|Type of Submission||Study Start Date|
|ANDA||After Mar 15, 2023||After Dec 17, 2016|
|NDA/BLA; SEND v3.0||After Mar 15, 2023||After Dec 17, 2016 for Single-Dose Toxicity, Repeat-Dose Toxicity, and Carcinogenicity Studies|
|NDA/BLA; SEND v3.1||After Mar 15, 2019 for Single-Dose Toxicity, Repeat-Dose Toxicity, Carcinogenicity, and Cardiovascular & Respiratory Safety Pharmacology Studies|
|IND, Commercial; SEND v3.0||After Mar 15, 2023||After Dec 17, 2017 Single-Dose Toxicity, Repeat-Dose Toxicity, and Carcinogenicity Studies|
|IND, Commercial; SEND v3.1||After Mar 15, 2020 for Single-Dose Toxicity, Repeat-Dose Toxicity, Carcinogenicity, and Cardiovascular & Respiratory Safety Pharmacology Studies|
How to Be SEND Ready
One of the best ways to ensure your nonclinical SEND datasets are prepared efficiently and are ready for the FDA’s assessment is to start thinking about them from the start. Each phase of the study should incorporate SEND standardization processes, beginning with protocol authorship through dosing administration, data collection, and data manipulation. The preparation of SEND does not always occur in-house or by the same team; therefore, organization and communication is key to ensuring everything is prepared as expected and within desired timelines and budgets.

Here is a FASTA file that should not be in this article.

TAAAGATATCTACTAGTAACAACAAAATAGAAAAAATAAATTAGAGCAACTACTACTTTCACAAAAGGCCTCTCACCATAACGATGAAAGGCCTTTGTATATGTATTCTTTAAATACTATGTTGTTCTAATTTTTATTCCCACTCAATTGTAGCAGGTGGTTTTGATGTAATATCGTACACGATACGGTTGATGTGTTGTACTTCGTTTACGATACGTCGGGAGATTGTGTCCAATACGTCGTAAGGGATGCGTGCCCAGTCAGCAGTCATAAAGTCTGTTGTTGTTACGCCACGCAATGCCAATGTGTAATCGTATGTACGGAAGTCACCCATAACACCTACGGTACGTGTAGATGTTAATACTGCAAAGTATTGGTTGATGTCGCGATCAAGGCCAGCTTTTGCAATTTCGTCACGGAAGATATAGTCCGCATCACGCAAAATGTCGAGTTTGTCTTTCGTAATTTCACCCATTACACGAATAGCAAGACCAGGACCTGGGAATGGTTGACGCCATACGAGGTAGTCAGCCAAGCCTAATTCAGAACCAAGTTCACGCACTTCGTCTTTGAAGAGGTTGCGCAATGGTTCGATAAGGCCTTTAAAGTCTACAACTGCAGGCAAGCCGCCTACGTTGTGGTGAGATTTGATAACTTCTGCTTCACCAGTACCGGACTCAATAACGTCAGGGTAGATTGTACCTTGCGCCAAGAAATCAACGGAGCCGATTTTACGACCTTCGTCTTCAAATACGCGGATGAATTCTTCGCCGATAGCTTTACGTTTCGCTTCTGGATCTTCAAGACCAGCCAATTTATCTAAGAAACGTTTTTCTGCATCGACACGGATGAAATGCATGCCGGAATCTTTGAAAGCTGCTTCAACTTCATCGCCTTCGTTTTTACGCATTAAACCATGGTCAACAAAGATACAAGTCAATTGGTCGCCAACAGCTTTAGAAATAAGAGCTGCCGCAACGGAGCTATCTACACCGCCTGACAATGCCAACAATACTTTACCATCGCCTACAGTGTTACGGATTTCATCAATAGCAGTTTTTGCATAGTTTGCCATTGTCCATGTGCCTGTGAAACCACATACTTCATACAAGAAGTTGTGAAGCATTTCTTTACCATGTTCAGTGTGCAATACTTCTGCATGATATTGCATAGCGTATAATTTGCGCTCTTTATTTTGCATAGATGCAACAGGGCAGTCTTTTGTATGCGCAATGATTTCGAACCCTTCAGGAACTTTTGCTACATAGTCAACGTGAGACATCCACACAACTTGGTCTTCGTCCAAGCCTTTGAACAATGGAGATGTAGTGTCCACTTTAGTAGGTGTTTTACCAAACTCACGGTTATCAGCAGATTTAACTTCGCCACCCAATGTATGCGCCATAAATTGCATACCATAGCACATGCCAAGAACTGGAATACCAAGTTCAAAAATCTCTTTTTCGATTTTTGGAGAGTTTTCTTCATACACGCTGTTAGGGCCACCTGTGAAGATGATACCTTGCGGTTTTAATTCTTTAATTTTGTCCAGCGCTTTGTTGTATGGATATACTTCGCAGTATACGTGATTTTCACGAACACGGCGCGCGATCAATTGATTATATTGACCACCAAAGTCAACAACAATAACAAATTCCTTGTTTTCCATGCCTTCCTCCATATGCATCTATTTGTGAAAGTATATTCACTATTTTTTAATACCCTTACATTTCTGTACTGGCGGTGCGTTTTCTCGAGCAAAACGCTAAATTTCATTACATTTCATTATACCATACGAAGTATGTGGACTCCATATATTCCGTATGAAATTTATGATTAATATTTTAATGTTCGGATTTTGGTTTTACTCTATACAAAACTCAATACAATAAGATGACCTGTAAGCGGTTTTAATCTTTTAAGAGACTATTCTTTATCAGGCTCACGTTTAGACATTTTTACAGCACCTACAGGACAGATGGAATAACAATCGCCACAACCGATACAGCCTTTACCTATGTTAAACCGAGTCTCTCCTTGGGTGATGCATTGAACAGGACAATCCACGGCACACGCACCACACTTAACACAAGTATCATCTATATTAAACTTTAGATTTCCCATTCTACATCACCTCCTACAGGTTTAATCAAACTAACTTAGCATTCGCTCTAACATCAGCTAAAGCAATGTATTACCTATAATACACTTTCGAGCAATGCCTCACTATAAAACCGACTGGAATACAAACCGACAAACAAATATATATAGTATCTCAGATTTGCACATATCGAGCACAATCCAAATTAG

SEND is the standard for the exchange of nonclinical data and guides the organization, structure, and format of data from nonclinical studies. The SEND IG provides predefined domains and examples of nonclinical data based on the structure and metadata defined by the SDTM. SEND is required for many nonclinical studies submitted to the FDA and other regulatory agencies. As more changes and requirements come into effect for SEND, the more companies need to be ready for SEND implementation so that their data and submissions are not rejected.
Allucent’s SEND Data Implementation Support
Allucent employs the utmost transparency and precision of data handling when it comes to SEND studies. Our programming and quality assurance units are very diligent with SEND implementation for GLP studies. Each dataset is subjected to rigorous data standards scrutinization and review. Allucent supports evolving SEND data standards due to our involvement and close following with CDISC, including working with the CDISC SEND PC and PP team to contribute to and help develop the PC and PP portions of the CDISC SEND IG. With Allucent’s involvement as CDISC Gold members and as contributors to the SEND IG, we have a unique perspective on the implementation of CDISC standards for SEND studies. All these attributes allow us to stay ahead of anticipated changes and provide the best advice for our clients. Contact us today to learn more about CDISC and to see if your datasets are in compliance with the FDA’s required CDISC standards.